This investigation highlights the potential for chronic S. Typhi carriers to cause illness in other persons, even years after infection. When cases of typhoid fever not associated with travel are detected, rapid and thorough interviewing is essential. Social media posts and credit card receipts to detect common exposures can be useful. The high cooperation rate among workers at the restaurant, which is rare in foodborne outbreak investigations, was attributed to the restaurant’s support and accommodation, demonstrating the importance of collaboration among local public health, state public health, public health laboratories, patients, and industry for successful investigations.

Typhoid fever outbreak associated with an asymptomatic carrier at a restaurant ― Weld County, Colorado, 2015

MMWR Morb Mortal Wkly Rep 2016;65:606–607. June 2016, DOI: http://dx.doi.org/10.15585/mmwr.mm6523a4.

Jessica Hancok-Allen, Alicia B. Cronquist, JoRene Peden, Debra Adamson, Nereida Corral, Kerri Brown

http://www.cdc.gov/mmwr/volumes/65/wr/mm6523a4.htm?s_cid=mm6523a4_x

Better environmental control, less Legionnaires’ disease

Background: The number of reported cases of Legionnaires’ disease, a severe pneumonia caused by the bacterium Legionella, is increasing in the United States. During 2000–2014, the rate of reported legionellosis cases increased from 0.42 to 1.62 per 100,000 persons; 4% of reported cases were outbreak-associated. Legionella is transmitted through aerosolization of contaminated water. A new industry standard for prevention of Legionella growth and transmission in water systems in buildings was published in 2015. CDC investigated outbreaks of Legionnaires’ disease to identify gaps in building water system maintenance and guide prevention efforts.

legionaires.jun.16Methods: Information from summaries of CDC Legionnaires’ disease outbreak investigations during 2000–2014 was systematically abstracted, and water system maintenance deficiencies from land-based investigations were categorized as process failures, human errors, equipment failures, or unmanaged external changes.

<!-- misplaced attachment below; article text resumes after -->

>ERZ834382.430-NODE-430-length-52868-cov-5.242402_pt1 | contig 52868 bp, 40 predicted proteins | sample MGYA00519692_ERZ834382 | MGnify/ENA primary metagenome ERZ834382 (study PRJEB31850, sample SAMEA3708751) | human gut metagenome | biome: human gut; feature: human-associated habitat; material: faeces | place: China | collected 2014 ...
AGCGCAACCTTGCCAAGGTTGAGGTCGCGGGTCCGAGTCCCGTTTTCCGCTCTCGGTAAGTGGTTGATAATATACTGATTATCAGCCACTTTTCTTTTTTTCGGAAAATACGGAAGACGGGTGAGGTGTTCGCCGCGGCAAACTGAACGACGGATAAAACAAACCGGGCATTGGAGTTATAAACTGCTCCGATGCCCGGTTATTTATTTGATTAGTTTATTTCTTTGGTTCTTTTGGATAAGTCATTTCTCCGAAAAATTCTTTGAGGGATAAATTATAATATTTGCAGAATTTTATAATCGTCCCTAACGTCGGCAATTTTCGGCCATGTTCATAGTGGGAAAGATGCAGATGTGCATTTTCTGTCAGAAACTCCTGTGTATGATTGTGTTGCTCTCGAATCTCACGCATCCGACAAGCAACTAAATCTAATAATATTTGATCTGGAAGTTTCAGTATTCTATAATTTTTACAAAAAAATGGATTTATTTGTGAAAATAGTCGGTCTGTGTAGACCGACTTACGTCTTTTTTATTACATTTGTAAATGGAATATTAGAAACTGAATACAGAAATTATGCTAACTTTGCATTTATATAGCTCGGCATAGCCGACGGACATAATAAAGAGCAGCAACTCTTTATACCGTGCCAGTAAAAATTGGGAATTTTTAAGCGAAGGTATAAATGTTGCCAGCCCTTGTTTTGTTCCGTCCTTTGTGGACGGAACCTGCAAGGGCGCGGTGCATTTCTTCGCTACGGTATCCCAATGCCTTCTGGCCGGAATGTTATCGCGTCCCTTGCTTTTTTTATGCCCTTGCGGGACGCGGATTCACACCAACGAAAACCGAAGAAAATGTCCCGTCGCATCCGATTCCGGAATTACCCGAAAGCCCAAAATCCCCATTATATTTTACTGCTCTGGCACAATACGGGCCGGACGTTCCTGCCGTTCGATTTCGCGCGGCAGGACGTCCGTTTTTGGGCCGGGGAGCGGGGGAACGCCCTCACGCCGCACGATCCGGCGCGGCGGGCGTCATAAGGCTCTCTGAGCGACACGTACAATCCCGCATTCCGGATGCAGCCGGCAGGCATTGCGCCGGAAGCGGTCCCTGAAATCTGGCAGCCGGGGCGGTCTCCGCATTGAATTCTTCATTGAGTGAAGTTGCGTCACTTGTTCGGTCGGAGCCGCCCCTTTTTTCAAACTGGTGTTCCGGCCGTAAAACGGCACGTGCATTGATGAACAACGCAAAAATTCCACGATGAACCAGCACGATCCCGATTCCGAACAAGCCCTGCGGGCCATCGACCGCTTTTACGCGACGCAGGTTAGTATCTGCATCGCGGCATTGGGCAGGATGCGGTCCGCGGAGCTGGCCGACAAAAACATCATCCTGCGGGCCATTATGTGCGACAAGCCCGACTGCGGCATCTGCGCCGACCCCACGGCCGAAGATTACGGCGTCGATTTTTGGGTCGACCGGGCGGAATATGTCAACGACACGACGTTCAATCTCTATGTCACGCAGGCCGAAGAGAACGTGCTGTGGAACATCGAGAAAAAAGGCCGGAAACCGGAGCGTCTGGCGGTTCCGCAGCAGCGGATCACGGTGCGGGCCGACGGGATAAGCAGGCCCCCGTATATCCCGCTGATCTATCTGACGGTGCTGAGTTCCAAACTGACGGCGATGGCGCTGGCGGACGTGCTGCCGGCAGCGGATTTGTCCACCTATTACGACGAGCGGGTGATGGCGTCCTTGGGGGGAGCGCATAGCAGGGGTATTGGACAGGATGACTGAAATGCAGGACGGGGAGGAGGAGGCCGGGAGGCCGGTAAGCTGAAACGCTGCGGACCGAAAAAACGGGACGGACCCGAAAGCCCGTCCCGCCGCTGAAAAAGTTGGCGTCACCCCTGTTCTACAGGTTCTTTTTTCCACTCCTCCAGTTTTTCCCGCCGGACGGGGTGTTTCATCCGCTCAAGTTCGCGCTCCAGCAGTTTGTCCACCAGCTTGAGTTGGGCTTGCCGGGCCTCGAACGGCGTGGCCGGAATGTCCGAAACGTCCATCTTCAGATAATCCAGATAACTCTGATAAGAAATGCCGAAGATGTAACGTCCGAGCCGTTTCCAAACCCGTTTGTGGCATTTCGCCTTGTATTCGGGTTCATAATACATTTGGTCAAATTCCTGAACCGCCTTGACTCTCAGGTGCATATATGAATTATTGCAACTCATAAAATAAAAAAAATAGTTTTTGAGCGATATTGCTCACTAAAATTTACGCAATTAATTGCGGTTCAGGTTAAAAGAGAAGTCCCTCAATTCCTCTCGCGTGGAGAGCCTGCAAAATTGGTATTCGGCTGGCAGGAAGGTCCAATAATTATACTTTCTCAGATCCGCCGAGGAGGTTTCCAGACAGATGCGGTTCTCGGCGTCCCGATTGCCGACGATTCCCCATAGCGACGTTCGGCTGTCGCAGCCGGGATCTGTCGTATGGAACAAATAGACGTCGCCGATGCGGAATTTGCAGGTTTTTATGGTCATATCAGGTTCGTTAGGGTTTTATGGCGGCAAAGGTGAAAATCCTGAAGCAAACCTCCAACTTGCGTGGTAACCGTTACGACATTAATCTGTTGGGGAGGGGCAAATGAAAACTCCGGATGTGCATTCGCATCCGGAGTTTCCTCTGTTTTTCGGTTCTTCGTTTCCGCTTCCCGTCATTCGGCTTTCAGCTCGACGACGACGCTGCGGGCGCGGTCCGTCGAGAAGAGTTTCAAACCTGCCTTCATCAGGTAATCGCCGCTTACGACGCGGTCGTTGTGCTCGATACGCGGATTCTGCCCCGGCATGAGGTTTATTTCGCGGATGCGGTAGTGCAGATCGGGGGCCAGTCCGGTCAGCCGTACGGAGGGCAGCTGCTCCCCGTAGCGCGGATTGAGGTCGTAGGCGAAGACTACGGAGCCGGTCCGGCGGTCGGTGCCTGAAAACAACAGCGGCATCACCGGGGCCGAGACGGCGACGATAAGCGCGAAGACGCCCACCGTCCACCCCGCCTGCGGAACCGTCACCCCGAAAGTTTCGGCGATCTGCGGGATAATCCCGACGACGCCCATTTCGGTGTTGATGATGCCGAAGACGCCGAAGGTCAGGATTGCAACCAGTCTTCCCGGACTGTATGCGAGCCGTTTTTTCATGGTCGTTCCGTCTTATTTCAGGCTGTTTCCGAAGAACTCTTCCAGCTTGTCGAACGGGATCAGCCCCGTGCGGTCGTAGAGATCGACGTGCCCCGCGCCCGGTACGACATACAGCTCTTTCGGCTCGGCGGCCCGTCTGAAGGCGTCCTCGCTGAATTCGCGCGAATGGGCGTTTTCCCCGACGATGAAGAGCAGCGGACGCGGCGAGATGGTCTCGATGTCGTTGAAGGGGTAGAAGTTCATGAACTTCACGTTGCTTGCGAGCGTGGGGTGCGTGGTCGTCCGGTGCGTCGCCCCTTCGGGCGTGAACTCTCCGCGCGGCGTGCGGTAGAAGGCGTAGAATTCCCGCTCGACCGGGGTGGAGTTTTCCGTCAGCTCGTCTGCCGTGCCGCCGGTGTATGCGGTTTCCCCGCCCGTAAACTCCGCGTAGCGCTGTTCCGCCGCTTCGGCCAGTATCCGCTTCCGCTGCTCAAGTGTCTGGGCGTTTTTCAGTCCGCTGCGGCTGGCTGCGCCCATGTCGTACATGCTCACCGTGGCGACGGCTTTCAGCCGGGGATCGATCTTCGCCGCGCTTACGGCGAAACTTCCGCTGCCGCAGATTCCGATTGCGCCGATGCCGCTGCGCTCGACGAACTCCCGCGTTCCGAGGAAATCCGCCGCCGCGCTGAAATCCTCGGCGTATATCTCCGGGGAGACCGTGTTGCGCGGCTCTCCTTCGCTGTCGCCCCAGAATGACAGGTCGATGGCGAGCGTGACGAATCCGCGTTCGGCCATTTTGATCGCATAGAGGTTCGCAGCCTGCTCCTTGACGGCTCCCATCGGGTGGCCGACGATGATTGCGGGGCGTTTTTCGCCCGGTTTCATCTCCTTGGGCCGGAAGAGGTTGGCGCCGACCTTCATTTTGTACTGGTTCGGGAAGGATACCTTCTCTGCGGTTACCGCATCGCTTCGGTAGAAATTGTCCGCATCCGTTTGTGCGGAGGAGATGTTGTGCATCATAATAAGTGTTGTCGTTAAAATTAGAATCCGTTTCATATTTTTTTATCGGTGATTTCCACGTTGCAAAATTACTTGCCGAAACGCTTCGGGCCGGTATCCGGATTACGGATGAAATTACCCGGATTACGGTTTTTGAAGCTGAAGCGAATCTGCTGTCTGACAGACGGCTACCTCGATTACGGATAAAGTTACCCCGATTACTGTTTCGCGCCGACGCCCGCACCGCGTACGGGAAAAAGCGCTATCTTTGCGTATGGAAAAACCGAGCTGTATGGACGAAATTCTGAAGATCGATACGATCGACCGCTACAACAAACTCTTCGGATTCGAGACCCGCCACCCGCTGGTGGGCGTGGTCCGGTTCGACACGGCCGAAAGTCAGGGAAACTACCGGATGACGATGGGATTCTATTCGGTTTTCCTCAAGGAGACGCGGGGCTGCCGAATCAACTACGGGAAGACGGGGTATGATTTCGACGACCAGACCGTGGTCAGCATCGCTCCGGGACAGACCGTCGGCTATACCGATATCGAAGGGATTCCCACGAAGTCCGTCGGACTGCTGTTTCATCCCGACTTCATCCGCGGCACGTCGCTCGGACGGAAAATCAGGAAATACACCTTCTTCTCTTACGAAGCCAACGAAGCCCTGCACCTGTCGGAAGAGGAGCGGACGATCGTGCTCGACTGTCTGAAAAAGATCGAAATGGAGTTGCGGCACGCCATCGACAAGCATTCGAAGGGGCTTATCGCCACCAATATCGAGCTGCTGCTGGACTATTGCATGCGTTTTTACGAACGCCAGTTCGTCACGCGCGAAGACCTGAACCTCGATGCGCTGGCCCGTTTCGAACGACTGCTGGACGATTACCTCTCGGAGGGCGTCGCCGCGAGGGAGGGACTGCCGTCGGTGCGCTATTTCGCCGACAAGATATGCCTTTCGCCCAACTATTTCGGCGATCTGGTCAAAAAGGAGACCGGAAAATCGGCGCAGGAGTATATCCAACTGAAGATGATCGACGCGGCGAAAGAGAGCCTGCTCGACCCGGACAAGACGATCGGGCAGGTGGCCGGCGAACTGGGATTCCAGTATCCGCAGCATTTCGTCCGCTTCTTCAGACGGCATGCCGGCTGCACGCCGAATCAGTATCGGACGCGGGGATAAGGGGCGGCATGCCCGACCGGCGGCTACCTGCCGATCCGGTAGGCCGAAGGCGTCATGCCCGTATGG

Results: During 2000–2014, CDC participated in 38 field investigations of Legionnaires’ disease. Among 27 land-based outbreaks, the median number of cases was 10 (range = 3–82) and median outbreak case fatality rate was 7% (range = 0%–80%). Sufficient information to evaluate maintenance deficiencies was available for 23 (85%) investigations. Of these, all had at least one deficiency; 11 (48%) had deficiencies in ≥2 categories. Fifteen cases (65%) were linked to process failures, 12 (52%) to human errors, eight (35%) to equipment failures, and eight (35%) to unmanaged external changes.

Conclusions and Implications for Public Health Practice: Multiple common preventable maintenance deficiencies were identified in association with disease outbreaks, highlighting the importance of comprehensive water management programs for water systems in buildings. Properly implemented programs, as described in the new industry standard, could reduce Legionella growth and transmission, preventing Legionnaires’ disease outbreaks and reducing disease.

Deficiencies in environmental control identified in outbreaks of Legionnaires’ disease — North America, 2000–2014

 

L.E. Garrison, J.M. Kunz, L.A. Cooley, M.R. Moore, C. Lucas, S. Schrag, J. Sarisky, C.G. Whitney

http://www.cdc.gov/mmwr/volumes/65/wr/mm6522e1.htm?s_cid=mm6522e1_e

More proof: Same E. coli O121 found in flour in sick consumer’s home

On June 10, 2016, U.S. Food and Drug Administration whole genome sequencing on E. coli O121 isolates recovered from an open sample of General Mills flour belonging to one of the consumers who was sickened was found to be closely genetically related the clinical isolates from human illnesses. The flour came from a lot that General Mills has recalled.

flour.e.coli.O121To date, 38 people infected with the outbreak strain of E. coli O121 have been reported from 20 states. Illnesses started on dates ranging from December 21, 2015 to May 3, 2016. Ten ill people have been hospitalized. In its investigation, CDC learned that some people who got sick had eaten or handled raw dough.

FDA’s traceback investigation determined that the raw dough eaten or handled by ill people or used in restaurant locations was made using General Mills flour that was produced in the same week in November 2015 at the General Mills facility in Kansas City, Missouri. Epidemiology and traceback evidence available at this time indicate that General Mills flour manufactured at this facility is the likely source of the outbreak.

On May 31, 2016, following a conference call among FDA, CDC and the firm, General Mills conducted a voluntary recall of flour products produced between November 14, 2015 and December 4, 2015. Recalled products are sold in stores nationwide or may be in consumers’ pantries and are sold under three brand names: Gold Medal flour, Signature Kitchens flour and Gold Medal Wondra flour. The varieties include unbleached, all-purpose, and self-rising flours.